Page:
Def Leppard’s Phil Collen Discusses Manraze, Performs Two Acoustic Songs
Phil Collen is best known as the guitarist for multi-platinum arena rockers Def Leppard, but these days he’s also rocking out in the band Manraze. The group also features Simon Laffy, his one-time bandmate in the group Girl, as well as Sex Pistols drummer Paul Cook.
We recently welcomed Collen to the Ultimate Classic Rock offices, where not only did he treat us to an acoustic performance of Def Leppard’s ‘Hysteria,’ but also to renditions of two incredibly catchy Manraze songs off their 2011 album ‘PunkFunkRootsRock.’
In part two of our interview with Collen, he talks about ‘PunkFunkRootsRock,’ his love of Jimi Hendrix and how playing with Manraze compares to performing in Def Leppard. You should also be sure to check out his performances of the Manraze tunes ‘All I Wanna Do’ and ‘Closer to Me’ at the end of this feature.
Manraze recently premiered a new video for ‘Take on the World,’ which was written for motorcycle racer Tommy Hill. Tell me about the song itself musically and also how it ties into his story.
It’s funny actually because when I got asked to write the song for the [new] movie ['The Showdown: I, Super Biker II'], Manraze had already done a song for the previous movie called ‘I SuperBiker’ so we were familiar with the whole culture and super bike racing. Tommy won in the new movie, he won the whole thing so it’s really about him and how he achieved that. When you’ve got a storyline, it’s really easy to write a song, it writes itself, just the vibe of it seemed like it should be up-tempo, kind of David Guetta, almost dance-electro so we just did that.
We got Debbi Blackwell-Cook, who is [my wife] Helen’s Godmother, who has got the most amazing gospel voice. The great thing about ‘Manraze’ is that there’s no rules, you can pretty much go anywhere hence the title ‘PunkFunkRootsRock.’ So with that, I felt like it should be a dance track with electric guitars and gospel kind of singing in it as well. It was so much fun. Like I said, the song wrote itself, we had a clear image of what the song should be about and it just went off on a tangent, a few tangents from there really.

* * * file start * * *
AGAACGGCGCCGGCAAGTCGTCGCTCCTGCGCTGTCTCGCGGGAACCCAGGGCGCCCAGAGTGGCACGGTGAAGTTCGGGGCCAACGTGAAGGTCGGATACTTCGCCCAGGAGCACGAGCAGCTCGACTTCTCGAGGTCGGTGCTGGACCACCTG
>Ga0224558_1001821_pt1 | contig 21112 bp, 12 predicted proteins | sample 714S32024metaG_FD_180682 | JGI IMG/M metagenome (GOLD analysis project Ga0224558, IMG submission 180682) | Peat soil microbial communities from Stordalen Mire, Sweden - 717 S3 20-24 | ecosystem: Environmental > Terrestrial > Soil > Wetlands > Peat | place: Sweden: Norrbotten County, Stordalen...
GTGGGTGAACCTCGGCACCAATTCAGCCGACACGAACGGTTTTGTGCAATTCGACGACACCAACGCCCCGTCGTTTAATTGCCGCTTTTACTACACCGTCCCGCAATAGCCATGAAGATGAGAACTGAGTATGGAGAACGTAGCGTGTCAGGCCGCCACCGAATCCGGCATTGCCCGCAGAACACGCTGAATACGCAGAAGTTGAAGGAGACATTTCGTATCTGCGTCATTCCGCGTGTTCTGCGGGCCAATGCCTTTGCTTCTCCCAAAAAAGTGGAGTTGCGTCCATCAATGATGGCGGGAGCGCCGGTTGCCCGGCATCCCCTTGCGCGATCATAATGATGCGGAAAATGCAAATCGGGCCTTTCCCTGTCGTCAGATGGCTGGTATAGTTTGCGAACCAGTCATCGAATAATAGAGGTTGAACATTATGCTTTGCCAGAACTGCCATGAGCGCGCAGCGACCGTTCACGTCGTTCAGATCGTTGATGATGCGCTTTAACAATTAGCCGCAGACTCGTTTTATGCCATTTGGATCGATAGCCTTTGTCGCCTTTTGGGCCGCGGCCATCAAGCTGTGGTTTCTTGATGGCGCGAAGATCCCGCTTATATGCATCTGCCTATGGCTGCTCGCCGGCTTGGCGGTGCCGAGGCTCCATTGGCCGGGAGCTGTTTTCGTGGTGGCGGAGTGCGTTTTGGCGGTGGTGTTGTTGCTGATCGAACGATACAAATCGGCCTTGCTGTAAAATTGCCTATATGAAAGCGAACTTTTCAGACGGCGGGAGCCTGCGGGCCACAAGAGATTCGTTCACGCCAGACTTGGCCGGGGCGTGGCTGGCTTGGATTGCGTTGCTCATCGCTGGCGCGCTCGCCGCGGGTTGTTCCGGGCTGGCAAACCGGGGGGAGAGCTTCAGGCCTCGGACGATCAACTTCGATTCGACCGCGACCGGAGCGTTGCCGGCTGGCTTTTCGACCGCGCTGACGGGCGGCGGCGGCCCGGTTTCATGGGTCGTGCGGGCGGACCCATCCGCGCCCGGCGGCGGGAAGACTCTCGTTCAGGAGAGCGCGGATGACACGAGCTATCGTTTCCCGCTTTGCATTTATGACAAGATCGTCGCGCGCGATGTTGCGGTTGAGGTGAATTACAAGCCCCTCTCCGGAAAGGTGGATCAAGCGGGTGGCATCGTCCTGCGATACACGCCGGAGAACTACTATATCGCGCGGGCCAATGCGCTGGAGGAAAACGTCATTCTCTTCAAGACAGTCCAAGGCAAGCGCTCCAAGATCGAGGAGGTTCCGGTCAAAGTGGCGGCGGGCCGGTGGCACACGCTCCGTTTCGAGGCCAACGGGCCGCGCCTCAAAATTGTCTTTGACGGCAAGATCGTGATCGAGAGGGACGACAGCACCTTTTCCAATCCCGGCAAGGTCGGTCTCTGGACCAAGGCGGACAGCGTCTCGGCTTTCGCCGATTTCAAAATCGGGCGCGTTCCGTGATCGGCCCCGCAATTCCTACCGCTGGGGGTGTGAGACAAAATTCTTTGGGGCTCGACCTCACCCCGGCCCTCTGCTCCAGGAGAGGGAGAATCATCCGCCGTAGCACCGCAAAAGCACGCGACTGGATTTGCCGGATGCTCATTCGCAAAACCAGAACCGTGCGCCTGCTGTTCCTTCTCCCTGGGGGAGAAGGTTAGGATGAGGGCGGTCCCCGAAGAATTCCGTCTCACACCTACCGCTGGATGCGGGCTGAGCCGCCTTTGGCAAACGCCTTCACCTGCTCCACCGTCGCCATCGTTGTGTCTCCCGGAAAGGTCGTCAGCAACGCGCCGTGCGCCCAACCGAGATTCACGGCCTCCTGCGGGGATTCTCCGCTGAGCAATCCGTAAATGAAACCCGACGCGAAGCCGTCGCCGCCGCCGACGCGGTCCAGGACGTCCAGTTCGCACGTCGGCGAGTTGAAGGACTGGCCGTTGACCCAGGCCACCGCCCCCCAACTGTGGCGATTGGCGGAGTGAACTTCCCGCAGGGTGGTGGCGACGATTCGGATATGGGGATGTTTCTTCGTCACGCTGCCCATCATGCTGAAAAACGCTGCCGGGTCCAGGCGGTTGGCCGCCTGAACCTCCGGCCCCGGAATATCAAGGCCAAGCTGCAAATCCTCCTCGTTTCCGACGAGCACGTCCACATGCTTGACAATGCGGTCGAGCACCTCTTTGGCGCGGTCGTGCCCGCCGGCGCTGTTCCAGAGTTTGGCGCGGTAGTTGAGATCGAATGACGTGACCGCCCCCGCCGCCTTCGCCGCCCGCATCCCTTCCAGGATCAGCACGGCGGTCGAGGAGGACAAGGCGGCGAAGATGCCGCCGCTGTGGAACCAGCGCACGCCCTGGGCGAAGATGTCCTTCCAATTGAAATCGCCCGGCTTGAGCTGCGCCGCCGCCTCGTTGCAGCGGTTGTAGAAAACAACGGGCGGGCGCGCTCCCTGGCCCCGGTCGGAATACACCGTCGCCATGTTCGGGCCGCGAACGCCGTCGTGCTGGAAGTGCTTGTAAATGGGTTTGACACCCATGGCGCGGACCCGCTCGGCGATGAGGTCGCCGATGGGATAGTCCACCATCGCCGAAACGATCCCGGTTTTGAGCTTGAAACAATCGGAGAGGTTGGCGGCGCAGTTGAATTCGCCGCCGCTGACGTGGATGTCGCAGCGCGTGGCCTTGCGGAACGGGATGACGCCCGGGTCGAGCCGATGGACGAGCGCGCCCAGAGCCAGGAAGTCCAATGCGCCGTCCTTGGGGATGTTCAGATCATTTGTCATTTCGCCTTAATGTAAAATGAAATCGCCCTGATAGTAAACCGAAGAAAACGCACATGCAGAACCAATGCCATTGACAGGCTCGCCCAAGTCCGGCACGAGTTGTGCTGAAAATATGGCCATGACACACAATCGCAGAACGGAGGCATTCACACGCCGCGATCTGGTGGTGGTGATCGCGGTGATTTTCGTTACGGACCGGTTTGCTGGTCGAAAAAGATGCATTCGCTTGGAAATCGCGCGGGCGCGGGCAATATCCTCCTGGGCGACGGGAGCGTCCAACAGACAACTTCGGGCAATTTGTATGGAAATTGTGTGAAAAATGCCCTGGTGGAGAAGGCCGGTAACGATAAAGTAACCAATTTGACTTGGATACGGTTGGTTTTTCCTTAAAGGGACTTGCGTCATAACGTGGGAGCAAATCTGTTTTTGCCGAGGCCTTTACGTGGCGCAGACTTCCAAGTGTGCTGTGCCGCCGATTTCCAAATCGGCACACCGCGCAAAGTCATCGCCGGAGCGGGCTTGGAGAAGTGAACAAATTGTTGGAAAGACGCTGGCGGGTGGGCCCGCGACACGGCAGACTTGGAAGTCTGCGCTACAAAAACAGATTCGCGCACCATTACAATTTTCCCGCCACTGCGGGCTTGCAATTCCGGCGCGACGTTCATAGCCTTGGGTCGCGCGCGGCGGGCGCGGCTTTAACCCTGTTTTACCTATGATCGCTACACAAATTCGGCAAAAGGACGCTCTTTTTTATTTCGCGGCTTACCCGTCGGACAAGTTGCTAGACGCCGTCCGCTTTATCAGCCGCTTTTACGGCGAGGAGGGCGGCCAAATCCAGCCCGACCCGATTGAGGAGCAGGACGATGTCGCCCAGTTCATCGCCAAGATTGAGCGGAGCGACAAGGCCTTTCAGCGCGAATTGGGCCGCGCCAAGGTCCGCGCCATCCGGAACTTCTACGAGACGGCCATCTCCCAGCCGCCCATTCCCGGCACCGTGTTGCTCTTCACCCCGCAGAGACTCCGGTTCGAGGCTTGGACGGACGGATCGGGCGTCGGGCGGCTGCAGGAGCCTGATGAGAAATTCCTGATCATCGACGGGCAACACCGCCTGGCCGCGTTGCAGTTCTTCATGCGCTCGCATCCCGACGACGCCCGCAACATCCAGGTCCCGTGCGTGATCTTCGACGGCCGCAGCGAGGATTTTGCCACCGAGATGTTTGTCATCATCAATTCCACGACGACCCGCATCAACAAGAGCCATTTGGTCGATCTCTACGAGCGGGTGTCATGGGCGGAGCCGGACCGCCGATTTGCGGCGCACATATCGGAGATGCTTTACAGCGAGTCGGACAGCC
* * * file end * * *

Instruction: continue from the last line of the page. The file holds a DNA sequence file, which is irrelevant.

Talk about the title of the album and how it applies to the music.
Paul Cook, our drummer, he was talking to Helen, he was like ‘it’s a bit punky, it’s a bit funky,’ and then he was like “wow PunkFunkRootsRock.’ The great thing about Manraze is that, being in Def Leppard for 30 years this year, obviously we have a style and you can’t really stray too far from it otherwise fans get very emotional, they get upset and so with Manraze it’s a great excuse to just go where you feel. There’s definitely rock stuff, there’s reggae stuff on there, we like blurring the lines. It’s like your iPod, if you have shuffle, you just don’t only listen to one type of music all day, hopefully, you’ve got to be a bit more diverse so that’s really what that’s about and the title sums it up.
The band is made up of your old bandmate from Girl, Simon Laffy, and Sex Pistols drummer Paul Cook. What does each of you bring to the table musically?
It’s not like the bands we were in. I think it’s so liberating being in Manraze, as we started recording and developing it, it was a few things that came in. The first thing was I had to learn (was) how to be a lead singer as opposed to a guitar player who sings backing vocals so that was a bit weird, getting over that. That opened up a different dimension, and then that whole three piece thing, very much like a Hendrix or the Police, Nirvana, there’s a big deal being a three piece band. We developed as we went along, but the energy that Paul brings to it is just unbelievable. I’ve always loved the Pistols, I just love the way he plays drums. And Simon really got into dance music as well. He used to be into jazz rock and fusion and stuff, again stuff that we all like. When you combine it all and you’re not being very specific (like) “oh we’re going to copy this, (and) you just let it flow and that’s what everyone loves about the band, in the band. You can just go wherever you want, everyone’s very much a band, everyone has suggestions and it’s really valid, it’s a real band.